Nearly two months after a beloved Delaware County English teacher was found dead in the Brandywine River, detectives on Wednesday asked the public for information that could help solve a case that has puzzled investigators.
The body of Susan Morrissey Ledyard was found just before 7:40 a.m. on July 23 in a stretch of the river that flows through Wilmington, not far from where she lived, police said. She had visible injuries, although authorities declined to provide more information because the cause and manner of death remain under investigation.
Investigators said they ruled out the possibility that Ledyard, a longtime teacher at Academy Park High School in Sharon Hill, had killed herself.
The questions surrounding her death have prevented her family from getting closure, said relatives who spoke alongside police at a news conference Wednesday in Newark, Del.
“Susan was the love of my life, my best friend, my beloved wife,” said her husband, Ben Ledyard. “She is so missed and I am so heartbroken.”
His brother-in-law, John Morrissey, implored the public to contact police with tips.
“We know she is gone, but we are asking for help because we simply don’t know how she died,” he said.
On the morning Ledyard died, investigators said she stayed up late, texting friends until 2:45 a.m. At 3:02 a.m., dressed in a purple tank top, she got into her black Honda Civic and drove two minutes to a road near a bridge. She then turned the headlights off and got out. Police said they do not know what Ledyard, 50, did between then and 7 a.m., when they were alerted that her body was in the river.
An hour after authorities discovered Ledyard’s body, they said they were notified that her empty car was parked where she had left it on Walkers Mill Road, about three miles upriver from where she was found.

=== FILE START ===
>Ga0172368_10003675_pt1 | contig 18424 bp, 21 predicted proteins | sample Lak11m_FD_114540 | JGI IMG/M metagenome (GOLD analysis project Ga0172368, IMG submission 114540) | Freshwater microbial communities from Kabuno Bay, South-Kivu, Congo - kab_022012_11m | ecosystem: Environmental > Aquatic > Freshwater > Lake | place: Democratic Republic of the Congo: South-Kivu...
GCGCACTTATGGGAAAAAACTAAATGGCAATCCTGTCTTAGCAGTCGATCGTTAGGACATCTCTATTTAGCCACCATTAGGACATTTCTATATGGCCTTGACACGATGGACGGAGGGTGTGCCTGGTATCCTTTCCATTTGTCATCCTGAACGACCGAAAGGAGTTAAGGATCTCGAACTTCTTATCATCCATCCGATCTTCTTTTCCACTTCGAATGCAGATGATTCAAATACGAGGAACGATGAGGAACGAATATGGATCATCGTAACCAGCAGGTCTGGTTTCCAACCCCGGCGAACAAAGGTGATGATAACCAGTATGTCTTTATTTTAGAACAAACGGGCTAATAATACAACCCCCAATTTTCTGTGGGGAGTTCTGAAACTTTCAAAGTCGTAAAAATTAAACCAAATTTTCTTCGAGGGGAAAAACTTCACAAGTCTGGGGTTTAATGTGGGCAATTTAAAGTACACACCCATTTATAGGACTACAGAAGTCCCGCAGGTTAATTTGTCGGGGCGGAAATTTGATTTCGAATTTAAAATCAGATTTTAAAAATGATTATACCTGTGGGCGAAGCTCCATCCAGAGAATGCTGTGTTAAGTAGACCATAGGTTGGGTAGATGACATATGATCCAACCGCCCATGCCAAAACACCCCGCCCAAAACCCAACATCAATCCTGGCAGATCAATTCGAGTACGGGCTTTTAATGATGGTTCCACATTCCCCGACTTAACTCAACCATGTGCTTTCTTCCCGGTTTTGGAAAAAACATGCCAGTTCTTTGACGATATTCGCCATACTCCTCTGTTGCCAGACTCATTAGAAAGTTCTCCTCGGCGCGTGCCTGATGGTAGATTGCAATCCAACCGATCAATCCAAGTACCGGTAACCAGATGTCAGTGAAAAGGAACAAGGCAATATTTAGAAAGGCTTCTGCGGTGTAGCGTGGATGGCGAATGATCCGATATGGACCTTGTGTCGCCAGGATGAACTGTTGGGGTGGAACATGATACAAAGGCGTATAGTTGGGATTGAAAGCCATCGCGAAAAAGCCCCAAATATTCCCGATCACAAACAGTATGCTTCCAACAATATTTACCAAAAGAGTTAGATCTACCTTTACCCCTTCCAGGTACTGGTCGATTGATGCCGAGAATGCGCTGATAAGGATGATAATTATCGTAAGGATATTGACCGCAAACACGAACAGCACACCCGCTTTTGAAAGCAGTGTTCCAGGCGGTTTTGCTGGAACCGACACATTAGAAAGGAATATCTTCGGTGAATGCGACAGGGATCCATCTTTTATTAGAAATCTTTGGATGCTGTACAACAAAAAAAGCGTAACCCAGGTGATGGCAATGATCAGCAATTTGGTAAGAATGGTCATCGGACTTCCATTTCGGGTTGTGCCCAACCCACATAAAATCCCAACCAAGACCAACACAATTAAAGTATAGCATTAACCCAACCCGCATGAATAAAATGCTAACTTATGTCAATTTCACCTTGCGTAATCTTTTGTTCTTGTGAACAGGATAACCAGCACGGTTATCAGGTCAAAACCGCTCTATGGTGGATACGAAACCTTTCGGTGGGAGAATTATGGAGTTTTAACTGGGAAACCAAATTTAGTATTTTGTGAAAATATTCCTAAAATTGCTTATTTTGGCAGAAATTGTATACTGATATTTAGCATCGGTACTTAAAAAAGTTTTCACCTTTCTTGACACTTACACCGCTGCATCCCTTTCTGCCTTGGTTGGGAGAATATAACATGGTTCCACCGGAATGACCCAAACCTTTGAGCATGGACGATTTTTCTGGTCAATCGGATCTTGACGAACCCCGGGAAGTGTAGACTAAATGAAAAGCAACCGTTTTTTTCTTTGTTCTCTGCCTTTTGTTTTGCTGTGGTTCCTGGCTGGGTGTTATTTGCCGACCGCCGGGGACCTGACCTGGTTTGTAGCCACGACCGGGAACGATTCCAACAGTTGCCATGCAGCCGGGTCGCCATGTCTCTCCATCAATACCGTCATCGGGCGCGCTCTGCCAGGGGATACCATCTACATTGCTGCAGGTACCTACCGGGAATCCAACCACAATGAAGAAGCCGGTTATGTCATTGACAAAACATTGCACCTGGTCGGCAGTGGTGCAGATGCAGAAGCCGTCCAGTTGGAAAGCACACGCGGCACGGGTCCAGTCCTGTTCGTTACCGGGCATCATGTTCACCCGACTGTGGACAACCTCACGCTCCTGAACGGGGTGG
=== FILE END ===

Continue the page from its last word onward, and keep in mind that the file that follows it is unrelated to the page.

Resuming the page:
Since her death, investigators reviewed surveillance footage that pieced together some of the last hours of her life and her cell phone records.
The texts she sent to friends the morning she died were not out of the ordinary, police said. Nor was it uncommon for her to stay up late using her phone, they said, or to sometimes go for a walk while it was dark outside.
In the days after Ledyard’s death, shocked and saddened family and colleagues spoke warmly of the longtime educator who was born in West Chester and raised in the surrounding suburbs before setting off to study at Georgetown University and San Francisco State University. It was an abrupt and seemingly implausible end for a nature-loving, bookish woman, "respected by her peers, loved by her students,” according to her obituary.
“Susan was a thinker, a debater and a warrior for the rights of all people,” the obituary said. “She was not a fan of the Oxford comma and did not suffer pretensions gladly. She was also a daughter, sister, spouse, aunt, and proud step-mom. Her love for her family and friends ran deep. Friendships were measured in decades, not years.”
The loss, her tearful family said Wednesday, has been made worse by the lack of information about her death.
“Susan was the superstar of our family; a tough genius,” said her brother, John. “Susan was special, as everyone is special, but she was ours.”